innovation and change

How to deal with people who resist change

It’s common in human nature to resist change.

Most people prefer the status quo even if it is less beneficial in the long run.

So it’s not unusual when you’re trying to persuade colleagues or senior management of an idea for change in your organisation that the brakes quickly come on and their eyes look the other way.

You need to bring them onboard in a way that is relevant to them.

You need to speak their language.

What ‘language’ do you speak currently?

If you’re a digital marketing professional who wants to drive innovation in your organisation you probably speak the ‘language’ of change.

What this is will vary. Friend of Togethr and digital evangelist Brian Solis says: ‘there is no one type of changemaker, but they all wear similar hats at different points in their journey serving as pioneers, data gatherers, storytellers and creators, influencers and case makers, advisors, teachers, relationship builders and champions of digital transformation.’

Changemakers will possess qualities that help them learn and experiment in areas where there isn’t much clarity. 

What senior management typically wants is clarity, evidence and reduced risk. The two don’t always marry.

If you want to avoid your new initiative being consigned to the ‘too risky’ pile before it’s even off the ground, you need to bring it to life with a compelling narrative, using stories of successful change. You need to humanise it with everyday language.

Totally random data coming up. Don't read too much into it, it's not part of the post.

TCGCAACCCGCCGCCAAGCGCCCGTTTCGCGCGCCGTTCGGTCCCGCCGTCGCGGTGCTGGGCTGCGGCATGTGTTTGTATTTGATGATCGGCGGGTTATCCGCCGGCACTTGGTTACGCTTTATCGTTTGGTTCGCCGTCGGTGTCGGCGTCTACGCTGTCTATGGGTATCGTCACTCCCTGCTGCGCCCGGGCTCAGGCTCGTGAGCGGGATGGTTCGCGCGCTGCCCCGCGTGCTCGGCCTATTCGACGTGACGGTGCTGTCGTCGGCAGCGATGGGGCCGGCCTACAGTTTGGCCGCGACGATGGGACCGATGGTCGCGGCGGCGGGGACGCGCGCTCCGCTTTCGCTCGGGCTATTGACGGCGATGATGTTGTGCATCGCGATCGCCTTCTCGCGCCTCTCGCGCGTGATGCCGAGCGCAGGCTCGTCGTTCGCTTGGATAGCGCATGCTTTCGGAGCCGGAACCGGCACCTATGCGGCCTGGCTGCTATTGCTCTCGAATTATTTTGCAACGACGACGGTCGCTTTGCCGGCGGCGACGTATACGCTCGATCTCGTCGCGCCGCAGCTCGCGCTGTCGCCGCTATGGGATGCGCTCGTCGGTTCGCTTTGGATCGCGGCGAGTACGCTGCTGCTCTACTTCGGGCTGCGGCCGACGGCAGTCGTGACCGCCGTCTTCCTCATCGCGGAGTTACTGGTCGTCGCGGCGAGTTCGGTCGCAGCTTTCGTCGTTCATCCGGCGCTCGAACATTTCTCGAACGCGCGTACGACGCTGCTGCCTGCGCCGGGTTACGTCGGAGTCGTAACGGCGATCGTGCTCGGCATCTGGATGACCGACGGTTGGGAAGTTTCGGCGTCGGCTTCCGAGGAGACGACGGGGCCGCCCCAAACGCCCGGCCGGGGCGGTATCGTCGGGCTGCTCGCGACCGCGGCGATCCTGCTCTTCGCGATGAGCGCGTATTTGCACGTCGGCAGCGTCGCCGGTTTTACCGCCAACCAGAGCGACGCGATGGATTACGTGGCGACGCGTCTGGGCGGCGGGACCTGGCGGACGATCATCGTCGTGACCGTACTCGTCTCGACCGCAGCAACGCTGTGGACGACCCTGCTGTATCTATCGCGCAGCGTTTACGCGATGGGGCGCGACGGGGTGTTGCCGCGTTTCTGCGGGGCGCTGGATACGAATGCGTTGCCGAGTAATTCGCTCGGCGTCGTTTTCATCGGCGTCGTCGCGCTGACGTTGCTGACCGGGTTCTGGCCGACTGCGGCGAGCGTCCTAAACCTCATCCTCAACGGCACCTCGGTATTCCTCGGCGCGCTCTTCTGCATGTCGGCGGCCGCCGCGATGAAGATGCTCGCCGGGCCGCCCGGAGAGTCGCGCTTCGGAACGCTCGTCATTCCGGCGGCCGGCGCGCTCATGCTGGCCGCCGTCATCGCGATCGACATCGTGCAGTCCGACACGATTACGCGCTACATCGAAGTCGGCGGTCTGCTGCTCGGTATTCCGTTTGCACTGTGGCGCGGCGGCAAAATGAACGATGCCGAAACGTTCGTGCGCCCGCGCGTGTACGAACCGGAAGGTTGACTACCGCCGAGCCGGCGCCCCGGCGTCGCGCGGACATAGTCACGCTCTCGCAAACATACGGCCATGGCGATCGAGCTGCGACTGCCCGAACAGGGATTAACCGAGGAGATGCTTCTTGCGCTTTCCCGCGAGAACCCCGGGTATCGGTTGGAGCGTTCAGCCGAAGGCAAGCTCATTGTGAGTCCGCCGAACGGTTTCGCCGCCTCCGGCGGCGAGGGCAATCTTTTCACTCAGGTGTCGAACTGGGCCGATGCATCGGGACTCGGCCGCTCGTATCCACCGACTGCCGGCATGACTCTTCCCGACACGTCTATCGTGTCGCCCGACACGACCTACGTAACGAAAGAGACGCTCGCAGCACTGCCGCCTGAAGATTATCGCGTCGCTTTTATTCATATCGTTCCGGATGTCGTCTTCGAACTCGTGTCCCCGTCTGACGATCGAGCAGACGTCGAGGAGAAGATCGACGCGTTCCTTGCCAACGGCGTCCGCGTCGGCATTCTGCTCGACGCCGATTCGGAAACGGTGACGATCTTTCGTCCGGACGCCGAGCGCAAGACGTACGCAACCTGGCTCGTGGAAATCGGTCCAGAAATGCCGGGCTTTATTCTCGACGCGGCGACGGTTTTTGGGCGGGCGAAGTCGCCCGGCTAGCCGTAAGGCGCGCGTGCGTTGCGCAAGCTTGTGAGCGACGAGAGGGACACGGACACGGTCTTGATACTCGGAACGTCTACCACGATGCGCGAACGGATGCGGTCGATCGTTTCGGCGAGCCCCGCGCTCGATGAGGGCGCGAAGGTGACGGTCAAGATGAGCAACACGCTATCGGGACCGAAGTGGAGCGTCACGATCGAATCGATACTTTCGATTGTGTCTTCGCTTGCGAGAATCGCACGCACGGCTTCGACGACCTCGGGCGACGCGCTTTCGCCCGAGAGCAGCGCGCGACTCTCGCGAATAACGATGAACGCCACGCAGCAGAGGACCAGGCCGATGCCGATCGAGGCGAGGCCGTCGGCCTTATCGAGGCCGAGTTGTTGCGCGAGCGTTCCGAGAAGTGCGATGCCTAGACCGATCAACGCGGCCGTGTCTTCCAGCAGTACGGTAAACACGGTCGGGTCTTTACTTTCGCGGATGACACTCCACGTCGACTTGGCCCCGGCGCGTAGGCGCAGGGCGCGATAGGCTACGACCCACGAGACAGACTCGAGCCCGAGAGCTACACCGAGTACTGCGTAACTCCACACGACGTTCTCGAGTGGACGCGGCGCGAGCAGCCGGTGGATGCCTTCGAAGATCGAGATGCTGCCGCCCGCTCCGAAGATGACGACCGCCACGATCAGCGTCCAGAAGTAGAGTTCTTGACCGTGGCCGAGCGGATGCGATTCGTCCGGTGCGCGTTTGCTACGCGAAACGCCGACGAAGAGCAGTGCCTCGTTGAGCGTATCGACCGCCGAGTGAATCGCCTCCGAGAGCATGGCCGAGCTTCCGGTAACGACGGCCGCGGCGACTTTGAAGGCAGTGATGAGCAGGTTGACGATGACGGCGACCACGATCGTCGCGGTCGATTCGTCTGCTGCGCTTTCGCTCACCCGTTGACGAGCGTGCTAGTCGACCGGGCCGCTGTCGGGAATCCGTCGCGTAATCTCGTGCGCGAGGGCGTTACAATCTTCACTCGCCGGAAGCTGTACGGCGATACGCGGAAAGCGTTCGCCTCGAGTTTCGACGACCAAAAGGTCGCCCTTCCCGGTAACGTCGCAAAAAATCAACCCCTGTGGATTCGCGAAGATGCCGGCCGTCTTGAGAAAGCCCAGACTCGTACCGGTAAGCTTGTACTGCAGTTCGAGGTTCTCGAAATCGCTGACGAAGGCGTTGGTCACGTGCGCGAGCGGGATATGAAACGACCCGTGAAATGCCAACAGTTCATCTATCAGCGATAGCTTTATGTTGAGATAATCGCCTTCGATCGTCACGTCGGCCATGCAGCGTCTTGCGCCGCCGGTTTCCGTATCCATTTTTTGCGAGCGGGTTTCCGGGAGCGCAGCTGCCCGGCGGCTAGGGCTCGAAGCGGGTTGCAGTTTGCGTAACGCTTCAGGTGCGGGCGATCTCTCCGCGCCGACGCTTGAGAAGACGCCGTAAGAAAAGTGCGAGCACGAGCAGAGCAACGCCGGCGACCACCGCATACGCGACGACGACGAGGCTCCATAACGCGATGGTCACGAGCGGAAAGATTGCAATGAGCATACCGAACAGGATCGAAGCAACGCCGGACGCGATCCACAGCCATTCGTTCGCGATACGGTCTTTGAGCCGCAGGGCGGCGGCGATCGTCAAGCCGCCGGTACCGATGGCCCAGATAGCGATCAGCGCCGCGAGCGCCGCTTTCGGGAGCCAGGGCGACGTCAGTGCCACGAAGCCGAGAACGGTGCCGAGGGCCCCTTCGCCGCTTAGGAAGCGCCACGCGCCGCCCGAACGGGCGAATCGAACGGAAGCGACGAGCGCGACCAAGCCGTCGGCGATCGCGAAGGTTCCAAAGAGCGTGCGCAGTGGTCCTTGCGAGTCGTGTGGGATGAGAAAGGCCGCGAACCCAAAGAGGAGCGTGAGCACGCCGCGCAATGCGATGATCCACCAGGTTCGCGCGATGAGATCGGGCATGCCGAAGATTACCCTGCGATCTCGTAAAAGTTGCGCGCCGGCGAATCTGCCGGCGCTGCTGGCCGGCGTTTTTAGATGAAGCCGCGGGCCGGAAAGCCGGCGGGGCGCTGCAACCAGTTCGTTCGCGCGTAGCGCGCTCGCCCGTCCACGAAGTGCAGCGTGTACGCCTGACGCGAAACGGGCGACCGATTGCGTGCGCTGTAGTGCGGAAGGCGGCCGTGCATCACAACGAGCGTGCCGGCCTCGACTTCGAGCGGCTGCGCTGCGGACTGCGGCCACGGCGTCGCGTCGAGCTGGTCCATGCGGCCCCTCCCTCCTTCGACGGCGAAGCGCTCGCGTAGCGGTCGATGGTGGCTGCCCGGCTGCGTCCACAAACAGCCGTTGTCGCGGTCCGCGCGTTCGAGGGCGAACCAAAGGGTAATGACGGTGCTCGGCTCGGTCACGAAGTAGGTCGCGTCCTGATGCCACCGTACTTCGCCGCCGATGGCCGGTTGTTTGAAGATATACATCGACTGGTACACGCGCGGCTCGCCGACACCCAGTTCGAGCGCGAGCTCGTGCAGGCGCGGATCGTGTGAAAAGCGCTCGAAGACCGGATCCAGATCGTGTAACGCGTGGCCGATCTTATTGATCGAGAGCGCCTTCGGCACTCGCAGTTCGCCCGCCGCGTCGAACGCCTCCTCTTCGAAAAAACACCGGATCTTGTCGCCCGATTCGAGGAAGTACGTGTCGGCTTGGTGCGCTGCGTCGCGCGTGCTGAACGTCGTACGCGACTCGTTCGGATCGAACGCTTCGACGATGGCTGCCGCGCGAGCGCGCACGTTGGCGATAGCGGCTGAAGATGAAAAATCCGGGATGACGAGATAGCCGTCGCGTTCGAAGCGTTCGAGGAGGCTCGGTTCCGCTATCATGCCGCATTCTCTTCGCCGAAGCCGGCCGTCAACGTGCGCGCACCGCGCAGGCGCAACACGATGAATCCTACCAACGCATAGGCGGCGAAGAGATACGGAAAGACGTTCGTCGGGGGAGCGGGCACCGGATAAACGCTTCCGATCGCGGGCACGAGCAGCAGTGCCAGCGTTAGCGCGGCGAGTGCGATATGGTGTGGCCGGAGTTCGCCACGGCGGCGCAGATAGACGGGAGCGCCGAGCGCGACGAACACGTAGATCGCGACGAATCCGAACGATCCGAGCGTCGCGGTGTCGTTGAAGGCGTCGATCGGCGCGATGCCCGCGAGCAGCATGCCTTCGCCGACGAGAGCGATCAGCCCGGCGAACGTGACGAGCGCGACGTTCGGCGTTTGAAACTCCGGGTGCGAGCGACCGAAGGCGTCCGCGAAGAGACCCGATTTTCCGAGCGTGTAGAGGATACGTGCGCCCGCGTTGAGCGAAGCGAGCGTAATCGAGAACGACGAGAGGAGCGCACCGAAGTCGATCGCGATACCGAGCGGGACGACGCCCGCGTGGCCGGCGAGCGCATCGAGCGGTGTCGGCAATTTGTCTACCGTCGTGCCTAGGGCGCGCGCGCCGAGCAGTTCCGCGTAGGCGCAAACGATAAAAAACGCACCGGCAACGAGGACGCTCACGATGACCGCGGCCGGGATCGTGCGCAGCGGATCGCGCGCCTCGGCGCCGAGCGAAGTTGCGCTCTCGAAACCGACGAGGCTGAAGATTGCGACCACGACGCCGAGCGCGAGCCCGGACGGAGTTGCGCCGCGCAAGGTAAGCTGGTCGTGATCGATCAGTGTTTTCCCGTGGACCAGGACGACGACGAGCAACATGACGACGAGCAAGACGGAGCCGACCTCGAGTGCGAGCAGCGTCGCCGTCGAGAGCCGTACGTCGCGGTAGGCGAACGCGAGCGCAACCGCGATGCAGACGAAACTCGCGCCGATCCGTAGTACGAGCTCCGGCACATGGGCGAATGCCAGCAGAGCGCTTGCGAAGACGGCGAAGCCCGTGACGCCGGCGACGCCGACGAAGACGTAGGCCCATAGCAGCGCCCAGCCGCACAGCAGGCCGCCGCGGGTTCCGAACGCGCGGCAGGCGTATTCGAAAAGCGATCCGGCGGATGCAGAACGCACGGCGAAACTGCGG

Have you gathered evidence others will believe in?

Experiments are a great way to build a story.

Find a way to run a small ‘test and learn’ experiment where you can gather data and feedback from a small group to create these success stories and sell-in your change ideas with evidence – from your own organisation.

At Togethr, we often work with clients to run these kind of experiments (or pilots) before the full roll-out of employee advocacy programmes.

When you’re building your experiment, move fast in do-do-do mode

This approach will help you to ask the questions you need to think about what you’re doing, in order to learn, adapt and innovate. So you are ready to answer the questions from your business leaders.

There are many ways of doing this.

We often base our thinking on David Kolb’s model of learning (adapted here by Jenny Campbell and the Resilience Engine)

1.    Do something

This is where many people start and stop, and where many experiments fail because they don’t go on to steps 2-4

2.    Notice what happened

Look at data, be truthful about the facts, without interpretation. This is about gathering all the evidence you can. It has to stand up to questioning from management. 

3.     Consider ‘so what?’

Consider the so what of the situation ie: what can you conclude from stages 1 & 2? Is there the evidence for that conclusion? What is that evidence? What does this teach you about what you should do next?

This step – concluding based on ‘so what’ – really matters, so make time for it and be honest. Don’t let what you wanted to find influence what you actually found

4. Adapt and change

Take what you’ve learned in steps 1-3 and plan to give it another go, but better.

The key here is to be bold but be methodical. Step into your role as change maker with the aim of bringing people along with you. 

Because when you have the confidence to lead with conviction and learn with courage, incredible things can happen and senior management will come fully on board.

We’ve seen it happen – many times.

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